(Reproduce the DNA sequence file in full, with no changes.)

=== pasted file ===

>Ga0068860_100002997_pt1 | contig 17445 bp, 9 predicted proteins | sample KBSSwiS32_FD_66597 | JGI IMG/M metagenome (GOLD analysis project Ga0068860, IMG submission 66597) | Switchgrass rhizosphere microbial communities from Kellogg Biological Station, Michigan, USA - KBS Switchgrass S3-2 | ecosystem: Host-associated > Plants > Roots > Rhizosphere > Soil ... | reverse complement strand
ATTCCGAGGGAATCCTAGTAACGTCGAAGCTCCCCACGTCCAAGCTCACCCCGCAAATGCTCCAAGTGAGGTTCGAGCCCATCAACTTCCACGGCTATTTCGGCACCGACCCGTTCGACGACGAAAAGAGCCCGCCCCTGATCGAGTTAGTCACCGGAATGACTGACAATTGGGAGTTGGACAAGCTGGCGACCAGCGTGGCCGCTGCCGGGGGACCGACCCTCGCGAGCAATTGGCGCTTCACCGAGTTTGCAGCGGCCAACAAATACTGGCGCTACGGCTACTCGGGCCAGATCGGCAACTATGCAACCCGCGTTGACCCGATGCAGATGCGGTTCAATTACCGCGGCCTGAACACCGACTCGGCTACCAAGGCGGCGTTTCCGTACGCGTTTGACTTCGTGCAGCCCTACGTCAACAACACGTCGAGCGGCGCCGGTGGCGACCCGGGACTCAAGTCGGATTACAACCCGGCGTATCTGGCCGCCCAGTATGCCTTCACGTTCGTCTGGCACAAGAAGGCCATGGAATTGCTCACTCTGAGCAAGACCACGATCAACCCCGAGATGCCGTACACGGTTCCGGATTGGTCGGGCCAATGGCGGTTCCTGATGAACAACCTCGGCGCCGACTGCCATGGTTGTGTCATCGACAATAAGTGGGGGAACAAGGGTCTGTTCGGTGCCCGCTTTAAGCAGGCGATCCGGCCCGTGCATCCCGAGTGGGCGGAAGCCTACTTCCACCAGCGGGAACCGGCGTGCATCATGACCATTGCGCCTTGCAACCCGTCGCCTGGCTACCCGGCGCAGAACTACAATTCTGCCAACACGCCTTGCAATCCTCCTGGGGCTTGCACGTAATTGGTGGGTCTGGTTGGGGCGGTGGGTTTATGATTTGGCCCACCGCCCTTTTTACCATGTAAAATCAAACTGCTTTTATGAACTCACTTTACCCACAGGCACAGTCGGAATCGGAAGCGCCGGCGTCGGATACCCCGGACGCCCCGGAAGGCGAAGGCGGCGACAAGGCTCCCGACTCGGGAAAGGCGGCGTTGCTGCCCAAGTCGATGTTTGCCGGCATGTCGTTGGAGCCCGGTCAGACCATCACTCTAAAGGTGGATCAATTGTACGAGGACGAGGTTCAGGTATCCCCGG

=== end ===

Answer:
>Ga0068860_100002997_pt1 | contig 17445 bp, 9 predicted proteins | sample KBSSwiS32_FD_66597 | JGI IMG/M metagenome (GOLD analysis project Ga0068860, IMG submission 66597) | Switchgrass rhizosphere microbial communities from Kellogg Biological Station, Michigan, USA - KBS Switchgrass S3-2 | ecosystem: Host-associated > Plants > Roots > Rhizosphere > Soil ... | reverse complement strand
ATTCCGAGGGAATCCTAGTAACGTCGAAGCTCCCCACGTCCAAGCTCACCCCGCAAATGCTCCAAGTGAGGTTCGAGCCCATCAACTTCCACGGCTATTTCGGCACCGACCCGTTCGACGACGAAAAGAGCCCGCCCCTGATCGAGTTAGTCACCGGAATGACTGACAATTGGGAGTTGGACAAGCTGGCGACCAGCGTGGCCGCTGCCGGGGGACCGACCCTCGCGAGCAATTGGCGCTTCACCGAGTTTGCAGCGGCCAACAAATACTGGCGCTACGGCTACTCGGGCCAGATCGGCAACTATGCAACCCGCGTTGACCCGATGCAGATGCGGTTCAATTACCGCGGCCTGAACACCGACTCGGCTACCAAGGCGGCGTTTCCGTACGCGTTTGACTTCGTGCAGCCCTACGTCAACAACACGTCGAGCGGCGCCGGTGGCGACCCGGGACTCAAGTCGGATTACAACCCGGCGTATCTGGCCGCCCAGTATGCCTTCACGTTCGTCTGGCACAAGAAGGCCATGGAATTGCTCACTCTGAGCAAGACCACGATCAACCCCGAGATGCCGTACACGGTTCCGGATTGGTCGGGCCAATGGCGGTTCCTGATGAACAACCTCGGCGCCGACTGCCATGGTTGTGTCATCGACAATAAGTGGGGGAACAAGGGTCTGTTCGGTGCCCGCTTTAAGCAGGCGATCCGGCCCGTGCATCCCGAGTGGGCGGAAGCCTACTTCCACCAGCGGGAACCGGCGTGCATCATGACCATTGCGCCTTGCAACCCGTCGCCTGGCTACCCGGCGCAGAACTACAATTCTGCCAACACGCCTTGCAATCCTCCTGGGGCTTGCACGTAATTGGTGGGTCTGGTTGGGGCGGTGGGTTTATGATTTGGCCCACCGCCCTTTTTACCATGTAAAATCAAACTGCTTTTATGAACTCACTTTACCCACAGGCACAGTCGGAATCGGAAGCGCCGGCGTCGGATACCCCGGACGCCCCGGAAGGCGAAGGCGGCGACAAGGCTCCCGACTCGGGAAAGGCGGCGTTGCTGCCCAAGTCGATGTTTGCCGGCATGTCGTTGGAGCCCGGTCAGACCATCACTCTAAAGGTGGATCAATTGTACGAGGACGAGGTTCAGGTATCCCCGG